Archive for Saturday, February 25, 2006

Despite opposition, Senate passes sex education bill

Measure ensures course taught

February 25, 2006


— The Senate passed a bill Friday to ensure that school districts continue requiring sex education classes. That action came in spite of complaints that the bill made the state a substitute parent.

The 27-13 vote sent the bill to the House, but not before several legislators voiced opposition, including Sen. Kay O'Connor.

"The children belong to their parents; they don't belong to the government," said O'Connor, R-Olathe. "Parents should be in charge of this decision, not the state."

The bill, dubbed the "Abstinence Plus Education Act," requires school districts to provide sex education classes emphasizing the benefits of abstinence and teaching about sexually transmitted diseases.

"Sex education will encourage these kids to wait - finance before romance," said Sen. Don Betts, D-Wichita.

It also includes a section allowing students not to attend sex education classes if that is what the parents want. Students would be required to attend unless parents object.

O'Connor said that was backward from what it should be.

She tried to rewrite the bill to say students wouldn't be allowed to attend the classes unless they had parental permission. But the Senate shot down her proposal.

"The way the bill is written, it takes away parental control," O'Connor said. "The government has no right to take this decision away from parents."

Other complained the bill puts the Legislature in the business of doing what should be left to the State Board of Education. But supporters say the bill is needed because the board failed to act.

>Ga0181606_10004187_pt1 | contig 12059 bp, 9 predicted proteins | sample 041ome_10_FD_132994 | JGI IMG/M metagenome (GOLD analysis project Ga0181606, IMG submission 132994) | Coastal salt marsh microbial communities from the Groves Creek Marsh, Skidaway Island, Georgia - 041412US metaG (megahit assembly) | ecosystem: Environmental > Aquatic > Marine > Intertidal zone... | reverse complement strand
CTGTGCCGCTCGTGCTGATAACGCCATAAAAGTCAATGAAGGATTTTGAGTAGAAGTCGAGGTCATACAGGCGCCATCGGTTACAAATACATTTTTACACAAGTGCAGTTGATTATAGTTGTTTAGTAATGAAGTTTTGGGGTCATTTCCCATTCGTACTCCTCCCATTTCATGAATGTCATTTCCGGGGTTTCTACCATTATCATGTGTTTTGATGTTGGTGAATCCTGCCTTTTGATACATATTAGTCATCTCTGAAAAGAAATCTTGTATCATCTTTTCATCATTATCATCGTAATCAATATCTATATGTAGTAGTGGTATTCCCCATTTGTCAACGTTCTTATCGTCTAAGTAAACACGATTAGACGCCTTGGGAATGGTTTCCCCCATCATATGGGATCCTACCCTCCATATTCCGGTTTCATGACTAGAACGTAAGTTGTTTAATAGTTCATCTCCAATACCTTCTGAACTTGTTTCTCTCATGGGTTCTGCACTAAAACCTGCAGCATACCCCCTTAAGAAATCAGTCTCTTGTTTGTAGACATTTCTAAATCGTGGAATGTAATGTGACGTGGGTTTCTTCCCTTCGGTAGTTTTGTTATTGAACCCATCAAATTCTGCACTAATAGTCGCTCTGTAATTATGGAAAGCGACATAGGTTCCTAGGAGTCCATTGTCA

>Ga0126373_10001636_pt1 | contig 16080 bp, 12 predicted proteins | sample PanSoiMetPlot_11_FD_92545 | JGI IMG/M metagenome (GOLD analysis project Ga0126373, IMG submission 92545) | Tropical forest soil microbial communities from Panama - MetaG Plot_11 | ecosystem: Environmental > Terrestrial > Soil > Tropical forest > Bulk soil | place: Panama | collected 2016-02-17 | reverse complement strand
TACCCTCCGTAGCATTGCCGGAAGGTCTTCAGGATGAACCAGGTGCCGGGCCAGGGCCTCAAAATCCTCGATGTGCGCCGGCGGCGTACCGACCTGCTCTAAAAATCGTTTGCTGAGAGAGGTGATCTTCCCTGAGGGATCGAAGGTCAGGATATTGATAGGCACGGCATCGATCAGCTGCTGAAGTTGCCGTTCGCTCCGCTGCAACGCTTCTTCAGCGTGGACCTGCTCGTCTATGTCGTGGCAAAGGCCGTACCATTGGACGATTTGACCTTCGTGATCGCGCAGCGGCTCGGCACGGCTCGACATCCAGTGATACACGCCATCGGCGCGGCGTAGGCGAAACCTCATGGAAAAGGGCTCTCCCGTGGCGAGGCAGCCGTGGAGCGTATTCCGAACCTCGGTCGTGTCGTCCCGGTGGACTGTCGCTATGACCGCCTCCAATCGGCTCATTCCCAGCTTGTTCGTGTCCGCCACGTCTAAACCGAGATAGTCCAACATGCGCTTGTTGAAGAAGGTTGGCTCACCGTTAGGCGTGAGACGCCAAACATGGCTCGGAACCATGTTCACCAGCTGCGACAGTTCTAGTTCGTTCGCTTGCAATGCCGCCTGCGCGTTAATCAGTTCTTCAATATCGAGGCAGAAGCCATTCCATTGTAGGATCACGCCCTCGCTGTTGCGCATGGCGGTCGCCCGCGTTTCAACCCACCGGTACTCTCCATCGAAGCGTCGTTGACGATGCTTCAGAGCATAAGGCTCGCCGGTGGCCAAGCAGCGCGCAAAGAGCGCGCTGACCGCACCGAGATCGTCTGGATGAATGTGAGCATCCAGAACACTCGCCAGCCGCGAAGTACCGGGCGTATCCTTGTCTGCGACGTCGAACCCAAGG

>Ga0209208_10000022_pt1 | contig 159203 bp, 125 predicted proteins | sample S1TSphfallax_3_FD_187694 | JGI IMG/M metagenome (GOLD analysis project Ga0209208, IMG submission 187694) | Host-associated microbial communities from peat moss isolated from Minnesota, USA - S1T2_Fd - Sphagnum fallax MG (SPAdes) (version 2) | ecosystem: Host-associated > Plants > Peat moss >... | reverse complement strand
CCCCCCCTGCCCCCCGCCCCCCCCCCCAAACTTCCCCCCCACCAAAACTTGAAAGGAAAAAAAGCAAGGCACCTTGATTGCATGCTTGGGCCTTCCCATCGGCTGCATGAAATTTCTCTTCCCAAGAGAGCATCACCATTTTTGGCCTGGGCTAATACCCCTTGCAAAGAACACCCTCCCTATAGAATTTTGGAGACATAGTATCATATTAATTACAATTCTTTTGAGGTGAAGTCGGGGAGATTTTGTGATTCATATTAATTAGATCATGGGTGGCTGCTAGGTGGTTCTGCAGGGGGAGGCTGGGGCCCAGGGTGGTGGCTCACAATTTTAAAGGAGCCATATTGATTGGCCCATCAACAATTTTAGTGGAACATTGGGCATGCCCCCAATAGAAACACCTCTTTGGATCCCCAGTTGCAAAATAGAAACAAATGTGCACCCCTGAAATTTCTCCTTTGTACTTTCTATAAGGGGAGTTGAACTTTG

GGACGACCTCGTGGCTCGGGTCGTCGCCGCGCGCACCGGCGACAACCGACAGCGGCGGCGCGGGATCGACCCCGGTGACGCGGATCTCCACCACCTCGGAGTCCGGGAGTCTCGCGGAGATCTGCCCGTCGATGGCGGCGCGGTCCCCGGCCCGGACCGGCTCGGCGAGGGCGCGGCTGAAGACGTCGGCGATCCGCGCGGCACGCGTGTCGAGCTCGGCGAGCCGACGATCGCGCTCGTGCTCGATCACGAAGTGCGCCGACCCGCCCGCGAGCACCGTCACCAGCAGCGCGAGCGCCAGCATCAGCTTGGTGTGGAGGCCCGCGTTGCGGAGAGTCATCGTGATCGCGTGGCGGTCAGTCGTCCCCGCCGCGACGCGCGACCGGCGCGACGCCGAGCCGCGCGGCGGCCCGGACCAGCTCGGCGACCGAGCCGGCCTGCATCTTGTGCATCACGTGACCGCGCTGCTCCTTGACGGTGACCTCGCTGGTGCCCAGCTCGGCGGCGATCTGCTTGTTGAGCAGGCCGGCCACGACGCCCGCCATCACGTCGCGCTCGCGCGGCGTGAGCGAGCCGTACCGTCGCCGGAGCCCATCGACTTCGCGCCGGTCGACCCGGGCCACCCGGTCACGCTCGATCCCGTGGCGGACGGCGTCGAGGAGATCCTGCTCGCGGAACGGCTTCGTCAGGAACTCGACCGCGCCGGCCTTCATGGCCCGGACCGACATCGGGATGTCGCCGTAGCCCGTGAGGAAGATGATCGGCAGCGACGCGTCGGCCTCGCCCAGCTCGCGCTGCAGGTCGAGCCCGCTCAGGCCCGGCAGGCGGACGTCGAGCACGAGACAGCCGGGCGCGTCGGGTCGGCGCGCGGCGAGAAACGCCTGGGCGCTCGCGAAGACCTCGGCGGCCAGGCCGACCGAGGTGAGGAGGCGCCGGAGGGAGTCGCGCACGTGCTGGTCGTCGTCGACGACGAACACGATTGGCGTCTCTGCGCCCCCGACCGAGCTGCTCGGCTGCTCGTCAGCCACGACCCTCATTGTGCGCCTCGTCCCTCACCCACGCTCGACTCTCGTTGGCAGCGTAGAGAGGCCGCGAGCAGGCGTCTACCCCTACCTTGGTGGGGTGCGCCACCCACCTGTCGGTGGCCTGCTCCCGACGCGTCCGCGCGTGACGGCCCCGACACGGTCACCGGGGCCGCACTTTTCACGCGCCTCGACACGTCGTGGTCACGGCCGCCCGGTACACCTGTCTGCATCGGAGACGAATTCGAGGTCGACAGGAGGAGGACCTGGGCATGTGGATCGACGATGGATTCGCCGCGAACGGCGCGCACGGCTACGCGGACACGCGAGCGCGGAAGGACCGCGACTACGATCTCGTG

"This will undercut the State Board of Education," said Sen. Phil Journey, R-Haysville. "It treads on the duties of the state board. It's not our place to be activists and encroach on their duties."

The legislation was pushed by a group called Advocates for Abstinence Plus after the board last year allowed to lapse a regulation requiring all districts to offer sex education.

For almost two decades, the board required sex education classes, but as it revised rules for accrediting schools, it allowed the regulations to expire.

The coalition includes groups such as the American Civil Liberties Union and Planned Parenthood of Kansas and Mid-Missouri. It was concerned local boards would cancel sex education classes or go to abstinence-only courses.

The regulation wasn't renewed by the board because it deadlocked over requiring districts to get parents' permission before students could take such courses.


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